• Oliver Stone Asks Vladimir Putin to Be His Daughter’s Godfather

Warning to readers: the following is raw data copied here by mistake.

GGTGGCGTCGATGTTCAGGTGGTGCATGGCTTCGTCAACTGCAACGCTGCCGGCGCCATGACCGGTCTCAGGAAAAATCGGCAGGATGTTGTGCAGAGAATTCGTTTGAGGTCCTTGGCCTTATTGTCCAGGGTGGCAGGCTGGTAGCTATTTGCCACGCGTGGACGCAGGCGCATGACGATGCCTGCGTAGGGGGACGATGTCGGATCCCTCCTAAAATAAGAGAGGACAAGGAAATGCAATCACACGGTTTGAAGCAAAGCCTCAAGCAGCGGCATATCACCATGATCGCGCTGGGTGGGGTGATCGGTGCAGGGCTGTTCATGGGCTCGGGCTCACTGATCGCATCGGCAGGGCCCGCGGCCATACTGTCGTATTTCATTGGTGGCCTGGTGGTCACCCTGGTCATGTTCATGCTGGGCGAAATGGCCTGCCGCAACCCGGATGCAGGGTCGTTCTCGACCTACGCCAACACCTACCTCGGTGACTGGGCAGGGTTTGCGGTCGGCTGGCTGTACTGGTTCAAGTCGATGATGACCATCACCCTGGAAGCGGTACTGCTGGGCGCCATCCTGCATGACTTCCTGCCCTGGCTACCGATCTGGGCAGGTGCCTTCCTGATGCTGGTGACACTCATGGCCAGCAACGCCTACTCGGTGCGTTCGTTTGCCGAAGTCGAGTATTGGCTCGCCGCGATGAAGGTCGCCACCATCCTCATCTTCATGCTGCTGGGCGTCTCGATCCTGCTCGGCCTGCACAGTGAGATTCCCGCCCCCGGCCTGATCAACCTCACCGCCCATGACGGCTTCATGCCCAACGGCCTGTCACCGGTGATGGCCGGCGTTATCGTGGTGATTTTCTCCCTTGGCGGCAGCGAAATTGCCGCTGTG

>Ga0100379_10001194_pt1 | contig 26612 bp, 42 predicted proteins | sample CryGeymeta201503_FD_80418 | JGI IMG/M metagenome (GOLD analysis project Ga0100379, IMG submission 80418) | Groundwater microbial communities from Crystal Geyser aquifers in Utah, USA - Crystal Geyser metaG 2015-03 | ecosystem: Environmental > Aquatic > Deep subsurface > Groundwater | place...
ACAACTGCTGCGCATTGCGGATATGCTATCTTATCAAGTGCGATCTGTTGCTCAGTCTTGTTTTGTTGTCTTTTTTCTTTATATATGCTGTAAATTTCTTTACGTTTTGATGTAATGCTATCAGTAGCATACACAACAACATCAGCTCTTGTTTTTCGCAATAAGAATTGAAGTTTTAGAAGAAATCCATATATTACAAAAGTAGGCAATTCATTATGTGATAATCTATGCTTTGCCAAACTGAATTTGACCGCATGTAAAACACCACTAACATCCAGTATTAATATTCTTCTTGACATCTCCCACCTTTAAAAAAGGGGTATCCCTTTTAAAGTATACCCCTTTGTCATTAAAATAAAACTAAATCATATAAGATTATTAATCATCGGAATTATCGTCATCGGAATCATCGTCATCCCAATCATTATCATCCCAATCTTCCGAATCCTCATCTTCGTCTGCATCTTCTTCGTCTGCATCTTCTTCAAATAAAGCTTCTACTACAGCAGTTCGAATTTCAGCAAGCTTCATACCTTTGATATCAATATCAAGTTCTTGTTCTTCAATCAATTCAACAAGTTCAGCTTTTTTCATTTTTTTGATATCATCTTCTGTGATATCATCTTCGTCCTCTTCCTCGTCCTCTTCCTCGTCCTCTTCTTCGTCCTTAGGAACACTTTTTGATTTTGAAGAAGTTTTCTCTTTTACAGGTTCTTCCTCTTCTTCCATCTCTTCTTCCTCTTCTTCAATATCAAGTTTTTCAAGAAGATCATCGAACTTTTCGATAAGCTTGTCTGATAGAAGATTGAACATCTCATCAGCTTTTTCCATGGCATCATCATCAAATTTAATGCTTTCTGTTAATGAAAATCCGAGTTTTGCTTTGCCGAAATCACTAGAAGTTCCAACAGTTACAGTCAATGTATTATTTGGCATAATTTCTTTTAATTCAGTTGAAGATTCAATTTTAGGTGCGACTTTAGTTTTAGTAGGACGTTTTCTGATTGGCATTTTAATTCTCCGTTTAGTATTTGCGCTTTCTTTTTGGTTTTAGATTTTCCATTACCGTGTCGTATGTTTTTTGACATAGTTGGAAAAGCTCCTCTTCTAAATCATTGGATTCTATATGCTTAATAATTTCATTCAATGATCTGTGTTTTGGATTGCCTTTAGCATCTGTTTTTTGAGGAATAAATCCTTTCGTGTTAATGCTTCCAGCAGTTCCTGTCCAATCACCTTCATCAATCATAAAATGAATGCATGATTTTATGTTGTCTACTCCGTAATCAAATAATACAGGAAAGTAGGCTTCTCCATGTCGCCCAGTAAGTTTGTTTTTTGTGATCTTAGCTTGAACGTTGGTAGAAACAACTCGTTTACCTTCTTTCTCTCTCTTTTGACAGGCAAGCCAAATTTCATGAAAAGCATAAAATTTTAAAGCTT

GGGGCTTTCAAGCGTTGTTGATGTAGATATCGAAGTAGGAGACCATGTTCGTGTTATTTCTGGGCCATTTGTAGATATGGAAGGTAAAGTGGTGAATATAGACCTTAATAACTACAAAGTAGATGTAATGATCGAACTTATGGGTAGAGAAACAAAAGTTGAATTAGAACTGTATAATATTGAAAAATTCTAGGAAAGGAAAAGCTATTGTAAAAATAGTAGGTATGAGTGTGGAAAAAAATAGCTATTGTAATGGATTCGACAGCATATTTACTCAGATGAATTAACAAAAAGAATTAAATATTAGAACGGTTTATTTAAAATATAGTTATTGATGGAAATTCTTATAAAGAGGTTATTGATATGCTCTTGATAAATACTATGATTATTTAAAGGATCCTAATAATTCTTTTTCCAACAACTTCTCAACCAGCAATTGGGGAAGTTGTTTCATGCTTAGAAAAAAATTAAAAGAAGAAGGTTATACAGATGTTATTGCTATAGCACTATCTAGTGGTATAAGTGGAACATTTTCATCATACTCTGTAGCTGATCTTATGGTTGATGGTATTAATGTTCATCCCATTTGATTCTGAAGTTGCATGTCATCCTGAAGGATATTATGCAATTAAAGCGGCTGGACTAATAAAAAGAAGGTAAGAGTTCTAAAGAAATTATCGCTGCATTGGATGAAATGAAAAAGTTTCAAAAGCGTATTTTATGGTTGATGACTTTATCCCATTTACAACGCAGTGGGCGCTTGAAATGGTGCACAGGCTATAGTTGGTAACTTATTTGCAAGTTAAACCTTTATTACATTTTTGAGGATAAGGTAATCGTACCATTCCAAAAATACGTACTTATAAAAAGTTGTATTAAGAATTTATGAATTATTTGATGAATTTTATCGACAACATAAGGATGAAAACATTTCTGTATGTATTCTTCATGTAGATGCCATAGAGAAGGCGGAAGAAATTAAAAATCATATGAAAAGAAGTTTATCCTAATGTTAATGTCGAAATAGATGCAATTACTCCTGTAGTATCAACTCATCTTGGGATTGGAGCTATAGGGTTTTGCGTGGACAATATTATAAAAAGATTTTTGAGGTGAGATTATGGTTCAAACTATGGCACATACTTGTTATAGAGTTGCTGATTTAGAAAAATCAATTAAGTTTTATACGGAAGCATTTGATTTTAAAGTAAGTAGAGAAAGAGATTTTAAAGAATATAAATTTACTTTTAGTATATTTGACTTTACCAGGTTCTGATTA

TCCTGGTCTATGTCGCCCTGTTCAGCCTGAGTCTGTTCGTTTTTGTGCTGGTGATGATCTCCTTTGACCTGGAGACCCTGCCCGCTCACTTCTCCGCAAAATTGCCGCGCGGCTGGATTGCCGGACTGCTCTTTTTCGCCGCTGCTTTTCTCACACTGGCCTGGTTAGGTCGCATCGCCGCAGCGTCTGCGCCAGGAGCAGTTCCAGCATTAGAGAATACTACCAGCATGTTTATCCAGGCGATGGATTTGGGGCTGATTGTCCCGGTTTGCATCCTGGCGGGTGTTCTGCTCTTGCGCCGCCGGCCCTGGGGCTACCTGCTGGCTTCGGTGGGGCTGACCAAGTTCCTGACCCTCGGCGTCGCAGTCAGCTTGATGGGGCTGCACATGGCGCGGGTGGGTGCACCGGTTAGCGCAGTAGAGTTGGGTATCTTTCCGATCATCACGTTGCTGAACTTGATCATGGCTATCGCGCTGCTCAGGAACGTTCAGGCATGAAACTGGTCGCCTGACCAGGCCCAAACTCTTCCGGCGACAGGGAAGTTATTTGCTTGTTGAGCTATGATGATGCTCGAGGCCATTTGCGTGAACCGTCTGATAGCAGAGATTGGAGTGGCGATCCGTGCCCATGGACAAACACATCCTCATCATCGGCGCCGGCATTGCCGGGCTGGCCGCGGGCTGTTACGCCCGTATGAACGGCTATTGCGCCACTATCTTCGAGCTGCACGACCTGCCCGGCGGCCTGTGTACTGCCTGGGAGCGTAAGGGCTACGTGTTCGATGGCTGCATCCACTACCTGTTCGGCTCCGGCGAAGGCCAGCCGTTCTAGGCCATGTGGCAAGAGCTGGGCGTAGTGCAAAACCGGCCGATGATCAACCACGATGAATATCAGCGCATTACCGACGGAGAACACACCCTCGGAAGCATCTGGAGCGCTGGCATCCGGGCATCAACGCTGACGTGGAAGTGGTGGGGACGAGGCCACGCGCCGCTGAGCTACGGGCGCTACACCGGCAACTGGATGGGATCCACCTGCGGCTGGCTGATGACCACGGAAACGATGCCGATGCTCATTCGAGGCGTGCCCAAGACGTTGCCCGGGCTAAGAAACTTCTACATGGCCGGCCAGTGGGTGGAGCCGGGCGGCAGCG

Oliver Stone Asks Vladimir Putin to Be His Daughter’s GodfatherAlexey Nikolsky/AFP/GettyFilmmaker and conspiracy theorist Oliver Stone has made no secret of his admiration for Russian President Vladimir Putin, but now he has taken it to a whole new level by trying to make him his 22-year-old daughter’s godfather. “Does she want to become an Orthodox Christian?” Putin asked when Stone floated the idea during a sit-down in the Kremlin. “We’ll make her that [Orthodox],” Stone replied, according to a transcript of the interview put out by the Kremlin Friday. Putin appeared to wriggle his way out of the proposal (“You have to ask her,” he said) before Stone went on to complain about “American culture,” taking particular issue with what he described as a focus on gender identity and people labeling themselves as “transgender” and “cisgender.” Stone quickly steered the conversation toward a controversial 2013 Russian law banning “homosexual propaganda” among minors, a law which experts say has prompted a surge of homophobic violence in the country. “It seems like maybe that’s a sensible law,” Stone said. The interview, transcripts of which were released Friday, took place in mid-June, shortly before Stone announced the upcoming premiere of his new documentary Revealing Ukraine, which purports to “investigate” the “ongoing Ukrainian crisis” but seems instead to serve as a promotional spot for pro-Russian Ukrainian politician and Putin ally Viktor Medvedchuk. The “documentary” has been hyped up by Russian state media, where it premiered on Friday.  It was also due to air on Ukraine’s 112 TV channel, which Medvedchuk reportedly took control of late last year, but the station said it was forced to cancel the broadcast after protests. Stone has claimed his dabblings in Ukraine offer viewers a new perspective on the 2014 Maidan revolution and war in Donbass that he says “Western media has largely ignored,” but that “perspective” has relied solely on claims fed to him by pro-Russia politicians, Putin allies, and Putin himself. In his sit-down with the Russian president, Stone vacillated between spouting off common Kremlin propaganda on Ukraine and fawning over Putin as a “peacemaker.” After echoing the Kremlin conspiracy theory that the pro-Russian leaders in Kyiv accused of gunning down innocent protesters in the 2014 revolution were actually framed in some vast conspiracy that may or may not have involved former U.S. President Barack Obama, and that Ukraine, not Russia was to blame for interference in the 2016 U.S. presidential election, Stone expressed concerns about Putin’s emotional well-being. “You sound very depressed, much more depressed than last time,” he said, later adding, “I am very worried about you.” The two ended the interview by taking a parting picture together. Oliver Stone’s Latest Piece of Pro-Putin Propaganda May Be His Most Shameless Move YetRead more at The Daily Beast.Get our top stories in your inbox every day. Sign up now!Daily Beast Membership: Beast Inside goes deeper on the stories that matter to you. Learn more.